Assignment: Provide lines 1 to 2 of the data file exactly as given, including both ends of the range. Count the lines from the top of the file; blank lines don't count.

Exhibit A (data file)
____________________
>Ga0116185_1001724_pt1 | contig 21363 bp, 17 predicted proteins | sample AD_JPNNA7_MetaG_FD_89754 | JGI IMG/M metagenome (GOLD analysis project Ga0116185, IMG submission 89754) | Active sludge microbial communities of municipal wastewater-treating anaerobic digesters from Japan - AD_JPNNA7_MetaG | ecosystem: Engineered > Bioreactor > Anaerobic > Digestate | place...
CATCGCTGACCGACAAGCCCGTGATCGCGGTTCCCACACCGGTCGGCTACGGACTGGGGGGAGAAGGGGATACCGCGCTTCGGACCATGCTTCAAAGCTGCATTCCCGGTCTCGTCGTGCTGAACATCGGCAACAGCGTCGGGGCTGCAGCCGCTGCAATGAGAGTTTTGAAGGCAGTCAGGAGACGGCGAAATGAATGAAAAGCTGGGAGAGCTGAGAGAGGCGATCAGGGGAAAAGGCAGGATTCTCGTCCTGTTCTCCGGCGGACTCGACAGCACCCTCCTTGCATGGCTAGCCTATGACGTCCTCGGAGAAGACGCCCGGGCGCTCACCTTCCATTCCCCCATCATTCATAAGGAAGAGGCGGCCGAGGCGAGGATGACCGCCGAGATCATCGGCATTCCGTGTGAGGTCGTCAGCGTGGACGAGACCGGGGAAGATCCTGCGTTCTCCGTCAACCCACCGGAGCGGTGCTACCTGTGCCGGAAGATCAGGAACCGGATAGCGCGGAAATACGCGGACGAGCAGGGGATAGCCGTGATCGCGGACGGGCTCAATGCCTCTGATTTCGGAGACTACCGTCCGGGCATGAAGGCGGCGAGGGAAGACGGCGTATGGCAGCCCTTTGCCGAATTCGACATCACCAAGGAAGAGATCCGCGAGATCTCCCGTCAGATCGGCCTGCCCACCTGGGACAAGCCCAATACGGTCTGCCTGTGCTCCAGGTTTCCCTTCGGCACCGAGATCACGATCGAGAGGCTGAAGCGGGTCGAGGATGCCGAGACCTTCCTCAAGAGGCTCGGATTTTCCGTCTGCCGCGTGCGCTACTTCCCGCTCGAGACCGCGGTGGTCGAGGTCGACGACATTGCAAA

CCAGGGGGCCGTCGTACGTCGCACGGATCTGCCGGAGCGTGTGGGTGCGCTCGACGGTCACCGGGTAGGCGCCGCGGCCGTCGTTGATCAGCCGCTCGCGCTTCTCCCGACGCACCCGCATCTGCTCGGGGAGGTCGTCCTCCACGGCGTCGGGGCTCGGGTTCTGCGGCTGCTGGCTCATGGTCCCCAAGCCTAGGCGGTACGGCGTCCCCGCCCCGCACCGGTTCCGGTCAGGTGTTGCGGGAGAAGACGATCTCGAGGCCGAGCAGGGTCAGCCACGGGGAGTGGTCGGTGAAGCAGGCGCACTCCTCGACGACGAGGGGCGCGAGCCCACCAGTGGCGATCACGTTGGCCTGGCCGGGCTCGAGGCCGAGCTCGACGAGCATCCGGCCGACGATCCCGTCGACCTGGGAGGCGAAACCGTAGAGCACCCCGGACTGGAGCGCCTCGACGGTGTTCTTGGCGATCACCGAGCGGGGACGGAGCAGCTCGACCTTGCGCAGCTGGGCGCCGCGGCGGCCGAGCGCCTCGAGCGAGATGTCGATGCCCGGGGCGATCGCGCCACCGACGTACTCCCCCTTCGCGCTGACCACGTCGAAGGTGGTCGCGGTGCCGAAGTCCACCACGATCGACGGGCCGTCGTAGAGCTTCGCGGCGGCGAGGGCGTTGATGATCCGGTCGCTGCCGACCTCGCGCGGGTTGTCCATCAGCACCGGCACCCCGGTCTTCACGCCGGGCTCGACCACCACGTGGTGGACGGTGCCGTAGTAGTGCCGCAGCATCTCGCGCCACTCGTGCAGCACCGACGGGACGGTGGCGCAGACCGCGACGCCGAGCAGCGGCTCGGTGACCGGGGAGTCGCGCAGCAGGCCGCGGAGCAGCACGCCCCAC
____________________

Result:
>Ga0116185_1001724_pt1 | contig 21363 bp, 17 predicted proteins | sample AD_JPNNA7_MetaG_FD_89754 | JGI IMG/M metagenome (GOLD analysis project Ga0116185, IMG submission 89754) | Active sludge microbial communities of municipal wastewater-treating anaerobic digesters from Japan - AD_JPNNA7_MetaG | ecosystem: Engineered > Bioreactor > Anaerobic > Digestate | place...
CATCGCTGACCGACAAGCCCGTGATCGCGGTTCCCACACCGGTCGGCTACGGACTGGGGGGAGAAGGGGATACCGCGCTTCGGACCATGCTTCAAAGCTGCATTCCCGGTCTCGTCGTGCTGAACATCGGCAACAGCGTCGGGGCTGCAGCCGCTGCAATGAGAGTTTTGAAGGCAGTCAGGAGACGGCGAAATGAATGAAAAGCTGGGAGAGCTGAGAGAGGCGATCAGGGGAAAAGGCAGGATTCTCGTCCTGTTCTCCGGCGGACTCGACAGCACCCTCCTTGCATGGCTAGCCTATGACGTCCTCGGAGAAGACGCCCGGGCGCTCACCTTCCATTCCCCCATCATTCATAAGGAAGAGGCGGCCGAGGCGAGGATGACCGCCGAGATCATCGGCATTCCGTGTGAGGTCGTCAGCGTGGACGAGACCGGGGAAGATCCTGCGTTCTCCGTCAACCCACCGGAGCGGTGCTACCTGTGCCGGAAGATCAGGAACCGGATAGCGCGGAAATACGCGGACGAGCAGGGGATAGCCGTGATCGCGGACGGGCTCAATGCCTCTGATTTCGGAGACTACCGTCCGGGCATGAAGGCGGCGAGGGAAGACGGCGTATGGCAGCCCTTTGCCGAATTCGACATCACCAAGGAAGAGATCCGCGAGATCTCCCGTCAGATCGGCCTGCCCACCTGGGACAAGCCCAATACGGTCTGCCTGTGCTCCAGGTTTCCCTTCGGCACCGAGATCACGATCGAGAGGCTGAAGCGGGTCGAGGATGCCGAGACCTTCCTCAAGAGGCTCGGATTTTCCGTCTGCCGCGTGCGCTACTTCCCGCTCGAGACCGCGGTGGTCGAGGTCGACGACATTGCAAA